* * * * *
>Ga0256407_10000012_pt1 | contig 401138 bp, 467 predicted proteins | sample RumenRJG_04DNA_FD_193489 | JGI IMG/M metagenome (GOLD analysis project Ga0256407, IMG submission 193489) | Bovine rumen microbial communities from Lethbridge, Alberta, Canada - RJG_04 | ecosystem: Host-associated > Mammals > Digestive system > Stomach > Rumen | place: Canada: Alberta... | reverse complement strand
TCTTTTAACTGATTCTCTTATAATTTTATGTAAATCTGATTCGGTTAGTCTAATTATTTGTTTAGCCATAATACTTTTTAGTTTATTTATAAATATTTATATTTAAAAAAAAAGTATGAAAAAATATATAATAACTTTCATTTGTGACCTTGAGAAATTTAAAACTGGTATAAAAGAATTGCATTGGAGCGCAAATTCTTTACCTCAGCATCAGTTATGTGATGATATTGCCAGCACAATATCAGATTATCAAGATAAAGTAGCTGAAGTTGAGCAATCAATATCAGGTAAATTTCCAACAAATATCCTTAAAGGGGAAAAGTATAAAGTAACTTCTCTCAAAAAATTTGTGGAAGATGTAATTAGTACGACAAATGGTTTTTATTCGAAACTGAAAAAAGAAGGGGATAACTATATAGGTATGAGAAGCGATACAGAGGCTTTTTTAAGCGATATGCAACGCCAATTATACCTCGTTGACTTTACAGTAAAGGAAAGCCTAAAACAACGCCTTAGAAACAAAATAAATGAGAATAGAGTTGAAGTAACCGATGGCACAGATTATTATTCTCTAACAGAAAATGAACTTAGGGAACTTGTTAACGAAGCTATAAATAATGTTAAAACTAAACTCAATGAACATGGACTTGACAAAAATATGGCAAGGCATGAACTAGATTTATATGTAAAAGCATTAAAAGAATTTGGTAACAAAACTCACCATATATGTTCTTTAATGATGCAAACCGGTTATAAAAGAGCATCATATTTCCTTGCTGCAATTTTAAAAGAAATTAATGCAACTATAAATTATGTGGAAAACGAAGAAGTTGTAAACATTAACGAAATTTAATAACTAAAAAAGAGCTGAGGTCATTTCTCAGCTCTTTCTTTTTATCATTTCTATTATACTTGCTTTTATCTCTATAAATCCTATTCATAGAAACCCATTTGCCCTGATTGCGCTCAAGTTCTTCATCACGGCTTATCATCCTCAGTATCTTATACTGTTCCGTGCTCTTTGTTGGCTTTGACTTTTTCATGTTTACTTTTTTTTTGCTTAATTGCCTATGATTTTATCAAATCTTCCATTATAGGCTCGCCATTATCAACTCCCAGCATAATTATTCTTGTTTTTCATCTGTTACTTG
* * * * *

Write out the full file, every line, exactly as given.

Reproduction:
>Ga0256407_10000012_pt1 | contig 401138 bp, 467 predicted proteins | sample RumenRJG_04DNA_FD_193489 | JGI IMG/M metagenome (GOLD analysis project Ga0256407, IMG submission 193489) | Bovine rumen microbial communities from Lethbridge, Alberta, Canada - RJG_04 | ecosystem: Host-associated > Mammals > Digestive system > Stomach > Rumen | place: Canada: Alberta... | reverse complement strand
TCTTTTAACTGATTCTCTTATAATTTTATGTAAATCTGATTCGGTTAGTCTAATTATTTGTTTAGCCATAATACTTTTTAGTTTATTTATAAATATTTATATTTAAAAAAAAAGTATGAAAAAATATATAATAACTTTCATTTGTGACCTTGAGAAATTTAAAACTGGTATAAAAGAATTGCATTGGAGCGCAAATTCTTTACCTCAGCATCAGTTATGTGATGATATTGCCAGCACAATATCAGATTATCAAGATAAAGTAGCTGAAGTTGAGCAATCAATATCAGGTAAATTTCCAACAAATATCCTTAAAGGGGAAAAGTATAAAGTAACTTCTCTCAAAAAATTTGTGGAAGATGTAATTAGTACGACAAATGGTTTTTATTCGAAACTGAAAAAAGAAGGGGATAACTATATAGGTATGAGAAGCGATACAGAGGCTTTTTTAAGCGATATGCAACGCCAATTATACCTCGTTGACTTTACAGTAAAGGAAAGCCTAAAACAACGCCTTAGAAACAAAATAAATGAGAATAGAGTTGAAGTAACCGATGGCACAGATTATTATTCTCTAACAGAAAATGAACTTAGGGAACTTGTTAACGAAGCTATAAATAATGTTAAAACTAAACTCAATGAACATGGACTTGACAAAAATATGGCAAGGCATGAACTAGATTTATATGTAAAAGCATTAAAAGAATTTGGTAACAAAACTCACCATATATGTTCTTTAATGATGCAAACCGGTTATAAAAGAGCATCATATTTCCTTGCTGCAATTTTAAAAGAAATTAATGCAACTATAAATTATGTGGAAAACGAAGAAGTTGTAAACATTAACGAAATTTAATAACTAAAAAAGAGCTGAGGTCATTTCTCAGCTCTTTCTTTTTATCATTTCTATTATACTTGCTTTTATCTCTATAAATCCTATTCATAGAAACCCATTTGCCCTGATTGCGCTCAAGTTCTTCATCACGGCTTATCATCCTCAGTATCTTATACTGTTCCGTGCTCTTTGTTGGCTTTGACTTTTTCATGTTTACTTTTTTTTTGCTTAATTGCCTATGATTTTATCAAATCTTCCATTATAGGCTCGCCATTATCAACTCCCAGCATAATTATTCTTGTTTTTCATCTGTTACTTG